Pre-Masters schedule likely different for Tiger
DUBAI, United Arab Emirates -- Depending on which route of travel you take, it's approximately 8,424 miles from San Diego to Dubai, giving Tiger Woods plenty of time to ponder how to rebound from one of his worst performances on the golf course.
As he begins play in the Omega Dubai Desert Classic this week, Woods does so with the knowledge that another break from golf is forthcoming.
While it might seem strange that a six-week hiatus followed by two tournaments and then another four-week absence from competitive golf is something to cherish, it is also part of golf's new reality.
With a season that lasts virtually all year, players, especially the top ones, are looking more and more to find extended breaks throughout the year. With the expectation that Woods will skip the WGC-Accenture Match Play in February, it appears he will take a month off after this week's tournament at the Emirates Golf Club. He likely will not play competitively for three or four weeks following the Masters, too.
And then, it's pretty much all-out through the early part of October.
"The year basically gets pretty congested starting at the British Open," Woods said Wednesday following his pro-am round in Dubai. "I take [the week of the Canadian Open] off but then it's Firestone (WGC-Bridgestone), then a week off, then all four playoff events, and then for the Americans there's a Ryder Cup or a Presidents Cup every year.
"And now with this new wraparound schedule [on the PGA Tour] going on, I think we're all trying to get our heads literally wrapped around it and trying to get a feel for it. It's very different."
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Woods apparently will bypass the WGC-Match Play, which he has won three times, for just the third time. He missed it in 2001 when the event opened the schedule in Australia, and he did not play in 2010 when he took the first four months away to deal with personal issues.
This absence probably should not be a surprise. There was considerable conjecture about Woods missing the tournament when it was believed he would accompany Olympic champion skier and girlfriend Lindsey Vonn to the Sochi Olympics. Even though she won't be competing after all because of her most recent knee surgery, Woods has lukewarm feelings about the course at Dove Mountain outside of Tucson. Since the tournament moved to the current venue in 2009, Woods has never advanced past the second round and twice was knocked out on the first day.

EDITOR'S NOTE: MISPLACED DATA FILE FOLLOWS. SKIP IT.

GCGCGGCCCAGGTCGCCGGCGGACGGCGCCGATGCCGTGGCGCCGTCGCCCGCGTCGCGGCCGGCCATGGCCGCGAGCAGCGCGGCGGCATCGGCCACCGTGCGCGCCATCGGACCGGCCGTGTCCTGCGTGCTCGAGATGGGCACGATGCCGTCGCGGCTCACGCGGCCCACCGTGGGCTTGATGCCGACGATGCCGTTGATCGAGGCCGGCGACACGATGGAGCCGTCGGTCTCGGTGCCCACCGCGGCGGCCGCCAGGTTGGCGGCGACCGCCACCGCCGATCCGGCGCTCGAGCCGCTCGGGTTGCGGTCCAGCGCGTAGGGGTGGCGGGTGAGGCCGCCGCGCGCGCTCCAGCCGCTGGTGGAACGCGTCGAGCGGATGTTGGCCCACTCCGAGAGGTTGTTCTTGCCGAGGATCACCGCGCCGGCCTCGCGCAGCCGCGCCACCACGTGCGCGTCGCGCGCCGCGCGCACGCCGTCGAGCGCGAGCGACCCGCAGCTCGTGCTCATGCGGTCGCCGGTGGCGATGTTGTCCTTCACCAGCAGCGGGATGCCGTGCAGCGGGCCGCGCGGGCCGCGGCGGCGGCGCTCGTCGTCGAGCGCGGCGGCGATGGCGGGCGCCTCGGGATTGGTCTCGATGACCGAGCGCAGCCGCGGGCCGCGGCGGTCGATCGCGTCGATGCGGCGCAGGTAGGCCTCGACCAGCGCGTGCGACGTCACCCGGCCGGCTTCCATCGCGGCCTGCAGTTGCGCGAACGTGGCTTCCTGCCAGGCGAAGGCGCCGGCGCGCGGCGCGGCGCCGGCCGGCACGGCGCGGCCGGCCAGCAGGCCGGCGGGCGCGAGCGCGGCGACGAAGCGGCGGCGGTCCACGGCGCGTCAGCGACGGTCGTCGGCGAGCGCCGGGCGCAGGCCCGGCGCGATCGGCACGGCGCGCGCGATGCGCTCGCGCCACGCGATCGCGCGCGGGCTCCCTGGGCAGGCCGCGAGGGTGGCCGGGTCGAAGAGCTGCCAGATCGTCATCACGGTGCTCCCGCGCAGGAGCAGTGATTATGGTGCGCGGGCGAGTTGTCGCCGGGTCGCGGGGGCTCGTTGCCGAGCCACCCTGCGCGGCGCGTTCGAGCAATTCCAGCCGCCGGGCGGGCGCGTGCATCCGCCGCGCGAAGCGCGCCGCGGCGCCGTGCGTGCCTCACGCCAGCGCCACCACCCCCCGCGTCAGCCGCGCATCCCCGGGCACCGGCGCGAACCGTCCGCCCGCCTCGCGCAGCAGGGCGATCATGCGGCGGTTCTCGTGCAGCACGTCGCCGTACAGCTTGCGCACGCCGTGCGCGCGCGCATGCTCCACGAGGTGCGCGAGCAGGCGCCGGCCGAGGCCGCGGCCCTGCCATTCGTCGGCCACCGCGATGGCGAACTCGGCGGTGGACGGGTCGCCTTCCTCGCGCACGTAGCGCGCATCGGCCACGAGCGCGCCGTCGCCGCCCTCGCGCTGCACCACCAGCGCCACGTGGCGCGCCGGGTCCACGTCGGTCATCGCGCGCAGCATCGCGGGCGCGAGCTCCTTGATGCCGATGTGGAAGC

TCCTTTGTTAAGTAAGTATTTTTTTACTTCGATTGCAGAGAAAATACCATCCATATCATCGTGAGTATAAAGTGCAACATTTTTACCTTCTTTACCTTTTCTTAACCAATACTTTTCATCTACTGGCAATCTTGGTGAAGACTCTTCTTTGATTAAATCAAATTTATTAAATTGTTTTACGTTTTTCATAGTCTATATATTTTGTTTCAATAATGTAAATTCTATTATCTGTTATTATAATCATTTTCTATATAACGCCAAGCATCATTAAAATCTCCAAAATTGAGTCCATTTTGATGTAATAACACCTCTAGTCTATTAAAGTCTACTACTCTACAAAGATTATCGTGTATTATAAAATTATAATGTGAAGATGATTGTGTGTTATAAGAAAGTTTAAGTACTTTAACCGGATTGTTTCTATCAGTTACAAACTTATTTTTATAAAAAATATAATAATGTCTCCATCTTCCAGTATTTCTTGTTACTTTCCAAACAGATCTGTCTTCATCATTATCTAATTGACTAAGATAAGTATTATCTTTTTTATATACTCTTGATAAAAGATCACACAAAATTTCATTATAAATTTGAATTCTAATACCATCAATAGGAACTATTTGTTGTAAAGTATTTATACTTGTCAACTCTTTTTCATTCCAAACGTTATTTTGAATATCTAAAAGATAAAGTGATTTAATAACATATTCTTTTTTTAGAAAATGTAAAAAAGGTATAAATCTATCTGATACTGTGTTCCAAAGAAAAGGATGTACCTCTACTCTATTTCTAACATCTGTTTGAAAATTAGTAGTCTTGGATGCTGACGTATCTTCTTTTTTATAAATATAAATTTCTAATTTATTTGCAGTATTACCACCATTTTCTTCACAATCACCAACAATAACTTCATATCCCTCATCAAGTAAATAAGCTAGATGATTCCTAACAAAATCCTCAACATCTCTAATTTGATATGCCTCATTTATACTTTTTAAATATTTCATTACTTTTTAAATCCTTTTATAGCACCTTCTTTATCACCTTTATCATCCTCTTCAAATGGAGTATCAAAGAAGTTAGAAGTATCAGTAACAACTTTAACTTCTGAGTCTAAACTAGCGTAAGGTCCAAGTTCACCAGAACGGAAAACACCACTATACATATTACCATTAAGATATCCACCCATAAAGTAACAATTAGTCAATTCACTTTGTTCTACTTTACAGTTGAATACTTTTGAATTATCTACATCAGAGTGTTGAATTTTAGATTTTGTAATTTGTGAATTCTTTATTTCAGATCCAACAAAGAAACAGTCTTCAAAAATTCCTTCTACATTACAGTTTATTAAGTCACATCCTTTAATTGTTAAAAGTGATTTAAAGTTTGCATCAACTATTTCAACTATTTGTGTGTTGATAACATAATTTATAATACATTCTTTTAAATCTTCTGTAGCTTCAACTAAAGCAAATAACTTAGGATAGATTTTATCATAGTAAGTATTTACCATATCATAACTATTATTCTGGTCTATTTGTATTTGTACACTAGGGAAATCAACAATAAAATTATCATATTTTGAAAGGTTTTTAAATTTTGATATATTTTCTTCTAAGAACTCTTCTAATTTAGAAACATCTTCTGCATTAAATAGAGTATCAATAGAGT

Perhaps more important, however, is he's simply pacing himself. And he's not alone. Adam Scott is in the midst of a six-week break, for example. Graeme McDowell won't play his first event of 2014 until next week at the AT&T Pebble Beach National Pro-Am. Steve Stricker, who played a limited schedule last year, won't tee it up in his first event until the Match Play in mid-February.
There are so many good tournaments, so many opportunities throughout the year, that it's easy to take a pass even on a big event with guaranteed money such as the Match Play.
Woods is scheduled to head from Dubai to Delhi, India, for a corporate exhibition.
After that, he'll have three weeks to get ready for what appears to be his run up to the Masters: the Honda Classic, followed by the WGC-Cadillac Championship and the Arnold Palmer Invitational -- the latter two where he will defend titles.
At the turn
The Omega Dubai Desert Classic is the 122nd official European Tour event as a pro for Tiger Woods. He has missed just one cut (last year in Abu Dhabi) and has 40 victories. Of course, 32 of those wins also count on the PGA Tour, as major championships (14) and World Golf Championships (18) are official events on both tours.
They are brothers in the Nike stable, and even prior to that had struck up a friendship, despite a 14-year difference in age.
But Rory McIlroy admits that he'd still love nothing better than a back-nine tussle with Tiger Woods, especially in a major championship.